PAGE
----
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Confidentiality and Online Jury Research: What are the Risks?

One of our clients’ top concerns is having the “other side” learn about the jury research or, worst, for the research to leak to the local media. While confidentiality can’t be guaranteed with any method of jury research (e.g., focus group, mock trial), without a doubt, confidentiality is the most difficult to control with online research. When deciding to conduct online jury research, it is important to understand upfront that, unlike traditional jury research, you will be giving up the ability to control for confidentiality of both the content and existence of the project. If this is not a goal of yours, then online jury research is a good fit for you; however, if this is a key consideration, it will be important for you to make an informed decision before moving forward with online research.

Below are some considerations for which some online providers have found solutions, but most have

What are the Risks to Confidentiality?

  • Is the Session Being Recorded?  Can the online mock trial or focus group provider ensure that participants can’t record the session on their end to use outside the parameters of the confidentiality agreement?  The answer is No.  Even if you disguise the party names, there will be enough detail for the jurors – or worse, the media – to figure out who the parties are after the fact.
  • Are Screen Shots Being Taken?  Screen shots are easy to take and easy to share.  No one can prevent a participant from taking screen shots of the graphics to, again, potentially share with others online (e.g., post on Facebook, Instagram, etc.) or, again, the media.
  • What Happens to the Jurors’ Notes?  At a traditional research project, jurors’ notes are shredded after the test, but what happens to the jurors’ notes when they are in the comfort of their own home?  One would hope they throw them away, but no one can control what they do with them.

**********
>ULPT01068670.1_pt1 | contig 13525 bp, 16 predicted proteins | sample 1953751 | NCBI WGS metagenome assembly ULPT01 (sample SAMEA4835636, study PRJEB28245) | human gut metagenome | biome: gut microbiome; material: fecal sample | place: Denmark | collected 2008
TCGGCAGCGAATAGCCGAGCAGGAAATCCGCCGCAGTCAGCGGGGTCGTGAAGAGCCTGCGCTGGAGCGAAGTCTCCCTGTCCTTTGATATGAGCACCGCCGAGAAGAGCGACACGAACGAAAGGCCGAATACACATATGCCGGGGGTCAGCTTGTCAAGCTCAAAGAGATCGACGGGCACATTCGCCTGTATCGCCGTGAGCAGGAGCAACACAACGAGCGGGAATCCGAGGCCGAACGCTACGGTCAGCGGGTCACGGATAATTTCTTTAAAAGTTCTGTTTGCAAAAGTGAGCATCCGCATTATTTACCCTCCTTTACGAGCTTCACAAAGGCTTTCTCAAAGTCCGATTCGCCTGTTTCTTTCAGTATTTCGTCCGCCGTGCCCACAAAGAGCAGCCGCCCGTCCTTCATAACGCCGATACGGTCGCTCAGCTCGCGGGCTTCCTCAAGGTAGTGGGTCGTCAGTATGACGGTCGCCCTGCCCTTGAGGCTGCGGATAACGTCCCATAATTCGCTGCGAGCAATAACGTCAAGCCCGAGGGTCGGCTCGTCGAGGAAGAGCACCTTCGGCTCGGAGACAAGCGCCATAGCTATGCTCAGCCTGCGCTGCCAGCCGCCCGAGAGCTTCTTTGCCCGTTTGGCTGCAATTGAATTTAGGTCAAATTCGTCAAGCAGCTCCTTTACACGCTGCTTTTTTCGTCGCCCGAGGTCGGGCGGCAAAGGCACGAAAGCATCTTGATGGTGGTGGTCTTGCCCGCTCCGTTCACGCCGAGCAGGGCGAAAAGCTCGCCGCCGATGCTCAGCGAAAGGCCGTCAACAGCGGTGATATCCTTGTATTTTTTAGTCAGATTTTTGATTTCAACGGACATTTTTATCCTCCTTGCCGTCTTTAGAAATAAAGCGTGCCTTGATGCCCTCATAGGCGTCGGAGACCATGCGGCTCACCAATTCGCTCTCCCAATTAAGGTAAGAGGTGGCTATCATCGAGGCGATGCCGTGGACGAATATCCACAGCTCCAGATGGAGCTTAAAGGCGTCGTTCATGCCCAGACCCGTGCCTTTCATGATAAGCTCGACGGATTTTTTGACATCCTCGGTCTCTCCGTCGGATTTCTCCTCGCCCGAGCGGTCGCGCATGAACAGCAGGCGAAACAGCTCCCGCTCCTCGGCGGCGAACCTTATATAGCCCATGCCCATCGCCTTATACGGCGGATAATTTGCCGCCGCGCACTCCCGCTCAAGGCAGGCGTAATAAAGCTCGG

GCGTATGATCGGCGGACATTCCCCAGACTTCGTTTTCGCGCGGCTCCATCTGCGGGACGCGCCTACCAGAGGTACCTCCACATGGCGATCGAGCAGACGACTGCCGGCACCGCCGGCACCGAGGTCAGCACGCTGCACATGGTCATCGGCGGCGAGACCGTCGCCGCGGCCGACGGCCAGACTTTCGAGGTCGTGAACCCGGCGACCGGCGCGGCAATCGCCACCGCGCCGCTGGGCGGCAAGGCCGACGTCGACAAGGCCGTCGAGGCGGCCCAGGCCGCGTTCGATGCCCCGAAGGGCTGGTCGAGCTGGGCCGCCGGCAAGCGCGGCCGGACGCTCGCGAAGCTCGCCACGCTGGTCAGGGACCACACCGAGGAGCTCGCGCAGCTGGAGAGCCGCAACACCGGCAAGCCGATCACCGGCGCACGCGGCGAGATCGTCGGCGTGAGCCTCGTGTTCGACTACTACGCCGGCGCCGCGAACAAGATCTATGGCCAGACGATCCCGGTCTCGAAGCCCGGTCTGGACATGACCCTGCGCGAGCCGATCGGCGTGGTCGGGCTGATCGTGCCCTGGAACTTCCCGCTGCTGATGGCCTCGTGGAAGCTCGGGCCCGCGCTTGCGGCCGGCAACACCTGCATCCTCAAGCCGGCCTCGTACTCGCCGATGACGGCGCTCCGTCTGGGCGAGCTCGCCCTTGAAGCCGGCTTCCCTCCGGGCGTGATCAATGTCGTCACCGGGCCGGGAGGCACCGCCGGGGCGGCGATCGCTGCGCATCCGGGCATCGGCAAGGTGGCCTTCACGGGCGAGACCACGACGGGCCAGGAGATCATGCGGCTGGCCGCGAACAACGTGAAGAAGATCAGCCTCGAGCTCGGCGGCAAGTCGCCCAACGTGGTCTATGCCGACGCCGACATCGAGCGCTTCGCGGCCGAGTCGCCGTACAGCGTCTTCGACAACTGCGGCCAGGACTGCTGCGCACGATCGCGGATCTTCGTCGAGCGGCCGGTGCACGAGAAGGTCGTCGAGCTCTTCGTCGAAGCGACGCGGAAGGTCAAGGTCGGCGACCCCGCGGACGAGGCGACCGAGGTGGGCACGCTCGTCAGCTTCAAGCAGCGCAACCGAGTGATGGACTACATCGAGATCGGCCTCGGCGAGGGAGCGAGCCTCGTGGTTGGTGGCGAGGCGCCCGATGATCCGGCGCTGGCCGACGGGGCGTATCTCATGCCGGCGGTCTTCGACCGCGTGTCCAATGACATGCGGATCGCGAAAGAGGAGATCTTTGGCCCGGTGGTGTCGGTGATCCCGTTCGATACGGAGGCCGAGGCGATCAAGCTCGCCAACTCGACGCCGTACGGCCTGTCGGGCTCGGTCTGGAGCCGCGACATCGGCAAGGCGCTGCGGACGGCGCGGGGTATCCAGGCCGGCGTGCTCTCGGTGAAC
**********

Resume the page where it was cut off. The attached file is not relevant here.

• Who is Sitting Behind the Computer?  While online jury research programs provide verification tools to ensure the right person is behind the computer, such as pop-up screens (“Are you still there?”), there is no guarantee that the person behind the computer is the person who agreed to do the research.  Someone could have put their teenage son or daughter in front of the computer while they went to answer a phone call.  This not only impacts confidentiality, but also the reliability of the project results.
  • Who Else is in the Room Who Didn’t Sign a Confidentiality Agreement?  Where is the computer?  Is it in the family room where others in the room can hear what is going on?  Those additional family members or guests didn’t sign a confidentiality agreement and can easily repeat what they heard.  Worst yet, these vicarious observers may have a connection to the litigation (e.g., potential class member).

These are all real possibilities with online research.  These jurors have better access to record the presentations than traditional mock trial or focus group  research participants do.  (If you want to learn about the methods that LI has implemented to prevent recordings, please let us know).  There are many ways the participants can breach the confidentiality of the project.  Therefore, if you are conducting online jury research and you want to ensure the other side doesn’t learn about the research, online research may not be the right research tool for you.


 By: Merrie Jo Pitera, Ph.D. – CEO

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